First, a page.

When Vicky Barlow picked up a rock along the Cornwall shore recently, she suspected something special might be underneath.
Barlow was rock pooling, an activity in which people scour a coastline for aquatic wildlife living in the gaps in the seashore that remain filled with water when the tide goes out.
“It was quite a large, heavy rock, covered in various seaweeds, and once lifted something extremely bright and unusual caught my eye,” Barlow said in a blog post.
“Having been reading up on nudibranchs a lot recently I knew exactly what the colourful blob in front of me was!” she added, referring to the group of unshelled mollusks.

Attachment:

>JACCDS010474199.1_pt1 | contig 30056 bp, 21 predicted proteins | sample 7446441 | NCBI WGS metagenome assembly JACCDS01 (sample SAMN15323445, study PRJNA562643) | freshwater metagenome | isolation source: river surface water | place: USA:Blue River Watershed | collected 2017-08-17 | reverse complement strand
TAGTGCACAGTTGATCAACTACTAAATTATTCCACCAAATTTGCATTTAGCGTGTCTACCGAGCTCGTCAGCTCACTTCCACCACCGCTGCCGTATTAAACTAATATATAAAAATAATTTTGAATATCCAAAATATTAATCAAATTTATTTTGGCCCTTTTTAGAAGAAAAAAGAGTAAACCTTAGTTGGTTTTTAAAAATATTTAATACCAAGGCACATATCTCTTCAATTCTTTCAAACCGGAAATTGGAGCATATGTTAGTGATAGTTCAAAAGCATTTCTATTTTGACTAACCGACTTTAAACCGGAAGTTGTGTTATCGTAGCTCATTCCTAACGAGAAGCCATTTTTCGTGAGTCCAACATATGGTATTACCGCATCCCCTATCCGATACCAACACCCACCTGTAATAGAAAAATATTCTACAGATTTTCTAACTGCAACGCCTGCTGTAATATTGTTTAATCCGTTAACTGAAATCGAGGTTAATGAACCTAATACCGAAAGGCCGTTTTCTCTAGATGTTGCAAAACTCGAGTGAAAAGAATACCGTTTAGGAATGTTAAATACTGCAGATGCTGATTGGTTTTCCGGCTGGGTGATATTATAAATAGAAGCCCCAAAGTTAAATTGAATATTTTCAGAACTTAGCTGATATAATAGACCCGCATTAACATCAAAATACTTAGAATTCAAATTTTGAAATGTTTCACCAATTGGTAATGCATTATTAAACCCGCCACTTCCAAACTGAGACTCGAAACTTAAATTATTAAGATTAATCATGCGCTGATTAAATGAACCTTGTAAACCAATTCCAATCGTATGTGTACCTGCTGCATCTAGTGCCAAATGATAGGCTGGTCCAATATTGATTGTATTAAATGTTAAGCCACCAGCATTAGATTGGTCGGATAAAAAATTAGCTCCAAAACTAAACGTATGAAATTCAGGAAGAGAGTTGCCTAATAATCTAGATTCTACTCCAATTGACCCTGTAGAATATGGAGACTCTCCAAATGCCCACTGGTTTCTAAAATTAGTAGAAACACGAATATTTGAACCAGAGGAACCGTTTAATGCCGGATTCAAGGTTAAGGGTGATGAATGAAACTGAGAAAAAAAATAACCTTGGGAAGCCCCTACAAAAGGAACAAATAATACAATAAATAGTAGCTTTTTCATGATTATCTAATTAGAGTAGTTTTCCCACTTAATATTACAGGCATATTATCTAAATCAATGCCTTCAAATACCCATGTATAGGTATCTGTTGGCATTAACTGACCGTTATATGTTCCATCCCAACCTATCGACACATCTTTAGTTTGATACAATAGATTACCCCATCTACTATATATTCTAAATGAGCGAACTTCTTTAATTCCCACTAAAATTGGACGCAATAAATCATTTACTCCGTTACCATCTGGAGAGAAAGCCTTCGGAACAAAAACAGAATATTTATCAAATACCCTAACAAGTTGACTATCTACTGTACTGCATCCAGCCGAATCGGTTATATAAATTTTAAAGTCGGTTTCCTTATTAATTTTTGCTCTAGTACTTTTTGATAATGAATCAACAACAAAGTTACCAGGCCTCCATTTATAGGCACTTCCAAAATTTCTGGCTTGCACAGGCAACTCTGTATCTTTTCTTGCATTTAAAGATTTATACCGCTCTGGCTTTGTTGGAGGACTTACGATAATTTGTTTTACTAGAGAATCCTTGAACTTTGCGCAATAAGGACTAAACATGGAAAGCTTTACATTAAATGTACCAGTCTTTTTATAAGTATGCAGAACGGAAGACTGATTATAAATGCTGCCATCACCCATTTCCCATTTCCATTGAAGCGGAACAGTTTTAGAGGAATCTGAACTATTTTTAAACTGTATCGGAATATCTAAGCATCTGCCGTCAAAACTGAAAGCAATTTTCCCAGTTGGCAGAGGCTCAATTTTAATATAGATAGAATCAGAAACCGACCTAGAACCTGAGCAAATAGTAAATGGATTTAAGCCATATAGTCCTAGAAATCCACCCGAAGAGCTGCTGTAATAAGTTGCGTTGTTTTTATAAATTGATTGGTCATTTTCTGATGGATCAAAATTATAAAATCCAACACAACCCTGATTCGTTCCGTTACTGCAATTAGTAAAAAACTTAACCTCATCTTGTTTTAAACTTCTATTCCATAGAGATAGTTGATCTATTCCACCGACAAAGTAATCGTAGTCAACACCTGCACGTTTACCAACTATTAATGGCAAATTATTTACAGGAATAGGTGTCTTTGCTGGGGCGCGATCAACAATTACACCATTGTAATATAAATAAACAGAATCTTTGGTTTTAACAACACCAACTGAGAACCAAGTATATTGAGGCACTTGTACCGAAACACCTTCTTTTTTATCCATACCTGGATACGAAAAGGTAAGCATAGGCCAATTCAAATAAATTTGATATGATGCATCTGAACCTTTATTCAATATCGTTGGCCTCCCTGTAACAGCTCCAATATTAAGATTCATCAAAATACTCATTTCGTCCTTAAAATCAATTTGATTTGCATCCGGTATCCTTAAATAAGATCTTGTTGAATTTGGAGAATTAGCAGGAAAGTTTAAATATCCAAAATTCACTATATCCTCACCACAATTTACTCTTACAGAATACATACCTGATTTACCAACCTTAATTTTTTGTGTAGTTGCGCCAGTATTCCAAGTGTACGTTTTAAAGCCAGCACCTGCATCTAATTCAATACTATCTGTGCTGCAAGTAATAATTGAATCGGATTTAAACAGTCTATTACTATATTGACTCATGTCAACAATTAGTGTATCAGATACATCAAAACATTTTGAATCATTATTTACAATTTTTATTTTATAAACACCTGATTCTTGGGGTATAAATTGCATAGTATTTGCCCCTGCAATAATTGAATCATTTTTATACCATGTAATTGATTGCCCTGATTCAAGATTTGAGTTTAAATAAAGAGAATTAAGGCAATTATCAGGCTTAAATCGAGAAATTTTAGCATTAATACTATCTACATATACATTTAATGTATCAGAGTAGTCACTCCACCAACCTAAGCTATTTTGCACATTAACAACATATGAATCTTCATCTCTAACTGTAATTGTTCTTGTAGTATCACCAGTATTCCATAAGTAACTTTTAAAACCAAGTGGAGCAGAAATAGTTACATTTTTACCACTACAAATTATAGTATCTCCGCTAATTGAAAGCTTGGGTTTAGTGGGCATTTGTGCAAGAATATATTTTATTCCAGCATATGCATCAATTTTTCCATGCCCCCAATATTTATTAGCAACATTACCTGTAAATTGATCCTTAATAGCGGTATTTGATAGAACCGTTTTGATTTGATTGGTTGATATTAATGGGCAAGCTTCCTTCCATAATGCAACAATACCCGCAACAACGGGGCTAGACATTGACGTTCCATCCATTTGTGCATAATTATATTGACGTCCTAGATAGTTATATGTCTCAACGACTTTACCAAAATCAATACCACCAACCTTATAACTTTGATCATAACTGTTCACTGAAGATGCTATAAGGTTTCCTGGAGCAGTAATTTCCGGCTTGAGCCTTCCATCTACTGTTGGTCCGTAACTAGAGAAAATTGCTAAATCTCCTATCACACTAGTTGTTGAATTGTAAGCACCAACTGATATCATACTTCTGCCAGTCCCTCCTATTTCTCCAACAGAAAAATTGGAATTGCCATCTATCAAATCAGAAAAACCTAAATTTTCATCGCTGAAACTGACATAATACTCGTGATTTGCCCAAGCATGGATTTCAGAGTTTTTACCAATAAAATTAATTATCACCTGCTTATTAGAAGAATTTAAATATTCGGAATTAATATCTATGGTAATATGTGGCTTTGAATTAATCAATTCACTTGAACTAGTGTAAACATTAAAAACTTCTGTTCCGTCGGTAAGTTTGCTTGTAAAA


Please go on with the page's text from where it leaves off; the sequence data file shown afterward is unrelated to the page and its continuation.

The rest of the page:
What Barlow found was a rare rainbow sea slug, or Babakina anadoni.
The brightly colored creatures are typically seen in the warmer waters off the coasts of Spain, Portugal and France, she said, but one was also found in United Kingdom waters last year.
Barlow, a team member with the nonprofit Rock Pool Project, briefly put the slug in a pot to get a better view of its vivid pink, purple and yellow body before returning it to the rock pool where it was discovered.
“Like most nudibranchs it had quite the personality,” Barlow said, “rearing up to get a better look at its surroundings, and using its tentacle-like ‘cerata’ along its back to make itself appear bigger if one of our hands got too close.”
This story originally appeared on NPR